“A year from now, you will wish you started today.”
— Karen Lamb
Procrastination —essentially, it’s harmless but collectively, it’s dangerous. On many days, procrastination feels satisfying. But, as we grow older, it’s becoming a prison we can barely get out of.
I was taking my second course back then, a degree in education. We were bombarded with paperwork, reports, and daily doses of anxiety—typical for thriving education students.
I admit that I do procrastinate and start everything at the last minute. I call it time-saving. Requirements were piling up but I pride myself on my speed. I never missed a requirement. Things were doing great even with my procrastinating attitude, however, something happened and it felt pretty terrible.
We had a collaborative activity in one of our professional education subjects. I was assigned to lead the group.
Just like what I usually do, we started working on the activity a little behind schedule. Needless to say, my groupmates were procrastinators, too. So no one complained about it. I didn’t put much pressure on them, however, I made sure everything is completed on the night before the submission.
I entrusted my guy groupmate with the printouts. It was an easy task — printing the file, then submitting it to our professor — yet he failed to do so.
He hadn’t read the scope of requirements, so he printed and submitted an incomplete group work. In the middle of the class, we were called out by the professor and my name was unfortunately first on the list.
I was mad. Never was I shamed like that. From the corner of my eye, I saw a classmate smirking at the situation. I wanted to clench my fist but I wouldn’t make my anger too obvious to everyone.
What my embarrassing day taught me.
My professor’s words still ring in my ears. It’s the shock when someone calls your name a little sternly and you know it isn’t good news.
“What’s this piece of crap?” And she yelled my name while scanning our incomplete papers. How stupid is he to forget the most important sheets?
My classmate earnestly apologized but in my mind, I’ve cursed him a hundred times. Nevertheless, I told him it was okay (though it really wasn’t). I was blaming him for humiliating not only me but the entire group.
I kept on replaying the scenario — still not willing to move on. However, one thought struck me. That partly, it was also my fault.
I was busy blaming others that I didn’t see the flaw in myself. As a leader, if we worked early on, we could’ve double-checked our submission. I could’ve known my classmate had no idea at all what he was doing. If I wasn’t so confident, everything could’ve been smoothed out.
The Faces of Procrastination
The above story was one of the many procrastinations I did in my life. It’s cool, but not until you’re trying to reach a goal. It’s harmless, but not until we’re discussing personal growth.
I loved delays — canceled trips, extended deadlines — more than all the surprises I received in my life. However, as I contemplate the severity of my procrastination, I realized it hasn’t been very fruitful. And never it will be, just like what happened in my story.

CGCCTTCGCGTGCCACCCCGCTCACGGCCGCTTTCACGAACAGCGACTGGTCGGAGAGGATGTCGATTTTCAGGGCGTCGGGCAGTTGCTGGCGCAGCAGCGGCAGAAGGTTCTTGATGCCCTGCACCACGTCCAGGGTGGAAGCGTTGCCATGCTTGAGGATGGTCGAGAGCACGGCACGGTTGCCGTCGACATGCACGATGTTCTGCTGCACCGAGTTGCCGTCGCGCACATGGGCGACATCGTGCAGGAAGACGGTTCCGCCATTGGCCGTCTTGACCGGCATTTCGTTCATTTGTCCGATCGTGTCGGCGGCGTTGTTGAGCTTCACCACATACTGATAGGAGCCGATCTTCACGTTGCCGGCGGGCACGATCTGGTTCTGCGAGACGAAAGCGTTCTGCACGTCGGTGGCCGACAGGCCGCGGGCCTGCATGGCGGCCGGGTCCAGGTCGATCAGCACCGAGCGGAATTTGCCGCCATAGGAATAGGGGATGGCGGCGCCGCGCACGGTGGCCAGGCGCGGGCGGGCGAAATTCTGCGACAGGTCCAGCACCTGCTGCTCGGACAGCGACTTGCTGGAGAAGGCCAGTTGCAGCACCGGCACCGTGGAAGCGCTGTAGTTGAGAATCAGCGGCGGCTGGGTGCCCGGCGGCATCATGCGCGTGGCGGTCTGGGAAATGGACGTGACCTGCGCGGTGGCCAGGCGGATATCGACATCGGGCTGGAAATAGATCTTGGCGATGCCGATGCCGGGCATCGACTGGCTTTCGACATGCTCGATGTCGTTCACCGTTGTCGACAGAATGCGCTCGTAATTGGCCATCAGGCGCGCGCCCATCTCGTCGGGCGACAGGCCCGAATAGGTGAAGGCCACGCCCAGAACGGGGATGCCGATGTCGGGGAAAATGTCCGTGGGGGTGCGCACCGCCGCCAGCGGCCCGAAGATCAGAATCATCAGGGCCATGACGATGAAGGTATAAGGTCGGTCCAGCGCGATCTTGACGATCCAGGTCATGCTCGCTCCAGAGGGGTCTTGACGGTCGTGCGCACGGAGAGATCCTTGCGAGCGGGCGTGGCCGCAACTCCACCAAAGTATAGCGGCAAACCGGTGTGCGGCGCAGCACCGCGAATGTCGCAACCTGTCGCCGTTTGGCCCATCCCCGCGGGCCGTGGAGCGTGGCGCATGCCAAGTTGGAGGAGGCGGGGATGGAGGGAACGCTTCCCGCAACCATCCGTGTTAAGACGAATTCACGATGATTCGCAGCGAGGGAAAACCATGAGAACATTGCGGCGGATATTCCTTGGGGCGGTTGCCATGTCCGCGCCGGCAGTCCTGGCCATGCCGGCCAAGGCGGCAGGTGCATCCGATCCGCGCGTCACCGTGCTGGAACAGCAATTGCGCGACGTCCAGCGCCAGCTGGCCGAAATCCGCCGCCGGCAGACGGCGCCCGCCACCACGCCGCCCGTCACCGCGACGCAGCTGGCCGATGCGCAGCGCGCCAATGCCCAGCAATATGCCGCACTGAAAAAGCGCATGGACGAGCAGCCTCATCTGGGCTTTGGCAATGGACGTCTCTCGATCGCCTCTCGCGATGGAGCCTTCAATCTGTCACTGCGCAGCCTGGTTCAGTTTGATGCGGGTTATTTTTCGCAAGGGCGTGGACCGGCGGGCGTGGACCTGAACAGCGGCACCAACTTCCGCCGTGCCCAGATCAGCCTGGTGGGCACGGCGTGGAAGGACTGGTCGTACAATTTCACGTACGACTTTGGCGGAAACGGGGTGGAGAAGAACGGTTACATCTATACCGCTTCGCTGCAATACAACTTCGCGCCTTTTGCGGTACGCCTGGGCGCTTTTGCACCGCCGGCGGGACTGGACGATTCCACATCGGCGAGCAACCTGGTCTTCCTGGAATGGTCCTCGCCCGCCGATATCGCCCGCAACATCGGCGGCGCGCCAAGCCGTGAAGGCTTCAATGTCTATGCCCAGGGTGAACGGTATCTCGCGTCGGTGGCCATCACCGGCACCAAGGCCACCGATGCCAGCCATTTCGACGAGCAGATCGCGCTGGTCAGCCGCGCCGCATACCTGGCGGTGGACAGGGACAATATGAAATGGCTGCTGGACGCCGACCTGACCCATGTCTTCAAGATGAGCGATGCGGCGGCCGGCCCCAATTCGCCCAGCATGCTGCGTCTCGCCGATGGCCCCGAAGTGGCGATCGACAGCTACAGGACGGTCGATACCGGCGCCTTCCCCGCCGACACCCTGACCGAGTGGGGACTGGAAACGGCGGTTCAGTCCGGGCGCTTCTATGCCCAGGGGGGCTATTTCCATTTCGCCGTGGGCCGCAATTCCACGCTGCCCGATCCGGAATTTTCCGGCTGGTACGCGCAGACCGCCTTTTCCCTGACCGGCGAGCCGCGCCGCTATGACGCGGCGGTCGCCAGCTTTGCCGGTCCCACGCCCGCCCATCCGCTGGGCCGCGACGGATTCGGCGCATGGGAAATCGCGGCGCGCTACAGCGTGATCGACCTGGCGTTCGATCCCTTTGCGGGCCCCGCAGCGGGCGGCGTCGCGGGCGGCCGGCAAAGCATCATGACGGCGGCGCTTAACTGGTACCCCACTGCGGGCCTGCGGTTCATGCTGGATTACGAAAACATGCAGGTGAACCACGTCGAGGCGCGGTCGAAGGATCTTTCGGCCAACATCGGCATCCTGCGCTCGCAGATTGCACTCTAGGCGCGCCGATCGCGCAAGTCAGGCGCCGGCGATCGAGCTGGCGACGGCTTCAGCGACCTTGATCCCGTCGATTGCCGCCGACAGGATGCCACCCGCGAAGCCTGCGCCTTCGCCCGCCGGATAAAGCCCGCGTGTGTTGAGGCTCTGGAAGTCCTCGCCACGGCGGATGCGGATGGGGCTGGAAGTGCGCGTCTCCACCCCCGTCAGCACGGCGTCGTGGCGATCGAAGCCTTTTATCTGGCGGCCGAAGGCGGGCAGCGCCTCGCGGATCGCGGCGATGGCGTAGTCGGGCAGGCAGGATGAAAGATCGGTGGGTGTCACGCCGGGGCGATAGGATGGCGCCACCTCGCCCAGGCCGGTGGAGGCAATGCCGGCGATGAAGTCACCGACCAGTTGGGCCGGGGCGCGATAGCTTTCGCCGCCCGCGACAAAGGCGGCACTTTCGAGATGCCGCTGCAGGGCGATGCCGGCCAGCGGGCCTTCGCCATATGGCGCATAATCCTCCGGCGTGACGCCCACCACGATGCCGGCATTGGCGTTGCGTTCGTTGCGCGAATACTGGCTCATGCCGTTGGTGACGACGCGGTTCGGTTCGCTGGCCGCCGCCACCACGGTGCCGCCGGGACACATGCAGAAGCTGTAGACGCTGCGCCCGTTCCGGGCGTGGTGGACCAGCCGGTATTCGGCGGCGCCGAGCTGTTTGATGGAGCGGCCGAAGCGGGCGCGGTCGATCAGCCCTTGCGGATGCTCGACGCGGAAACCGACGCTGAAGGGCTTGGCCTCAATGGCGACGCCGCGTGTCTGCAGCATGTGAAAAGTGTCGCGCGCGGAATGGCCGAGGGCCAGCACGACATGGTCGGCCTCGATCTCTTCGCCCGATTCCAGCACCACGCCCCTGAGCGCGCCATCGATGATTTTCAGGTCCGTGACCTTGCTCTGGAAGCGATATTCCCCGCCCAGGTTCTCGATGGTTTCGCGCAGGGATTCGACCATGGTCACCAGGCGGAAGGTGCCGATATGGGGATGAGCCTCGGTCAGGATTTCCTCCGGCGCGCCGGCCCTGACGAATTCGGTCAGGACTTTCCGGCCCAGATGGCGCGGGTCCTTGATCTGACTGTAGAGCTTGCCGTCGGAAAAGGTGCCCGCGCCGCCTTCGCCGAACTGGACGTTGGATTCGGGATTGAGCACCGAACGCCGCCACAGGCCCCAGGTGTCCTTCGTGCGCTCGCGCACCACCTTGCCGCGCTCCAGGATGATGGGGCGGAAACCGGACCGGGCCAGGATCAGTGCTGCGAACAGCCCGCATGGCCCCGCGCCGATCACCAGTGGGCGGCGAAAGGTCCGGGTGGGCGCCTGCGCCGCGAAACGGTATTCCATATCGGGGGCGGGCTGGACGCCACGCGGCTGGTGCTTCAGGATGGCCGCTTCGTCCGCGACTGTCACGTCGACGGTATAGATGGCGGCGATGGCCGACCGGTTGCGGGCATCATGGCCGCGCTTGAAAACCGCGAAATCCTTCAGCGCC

Procrastination has various shapes and faces. I listed its most common faces that I think many can relate to. Which one’s true to you?
1. The motivation-seeker
“Time you enjoy wasting is time not wasted.”
That was once my motto. As soon as I get home, I’ll either grab my phone or lie on the bed and wait until night arrives.
We put aside all our tasks requirements, it doesn’t end piling up anyway. We’ll start working on it when motivation kicks in — which usually doesn’t happen.
2. The procrastinating event organizer
Don’t tell me you never did it? I did it a bunch of times during my high school and college days.
I was the idealistic type — the person who gets excited the most but rarely appears at the event. Not to mention, I also suggested the venue and time.
3. The plain lazy ones
Laziness to me is intentionally shutting my mind down to avoid productivity.
My co-worker was asking for a picture of me for an organizational chart, but I know I’d send it in three days. It’s the worst kind of procrastination, but here I am doing it (I haven’t sent that picture yet).
4. The easily distracted
I’m guilty. Procrastination knows when and where to hit us.
Do you remember times when you are eager to finish your tasks but you can’t resist your dog’s charm? The next thing you know, you’re playing around with your pet.
I was also planning to write this article for 2 nights now. It just happened that the notifications from my social media accounts don’t stop popping. Wait a minute, there’s another.
But now that procrastination lives in my system, I’m dreading it to the core.
As I grew to be a working woman, I started wishing I was a different person. I get inspired by people who act relentlessly and actualize amazing projects. In my case, it’s turning difficult.
Procrastination never helps especially to people with idealistic minds — me. It’s a cruel combination to be both a visionary and a procrastinator.
I always look for motivation to start what I planned for myself, but my mind is wandering, even asking why doesn’t the motivation ever arrive?
What causes severe procrastination?
Believe me when I say I’m trying to get rid of it. But, procrastination has entrenched to a deeper level within me.
As I contemplate the course of my life, I thought of a few reasons why I keep on procrastinating even after desiring to wave it off.
1. Interest hopping
The annoying attitude of getting easily distracted leads me nowhere.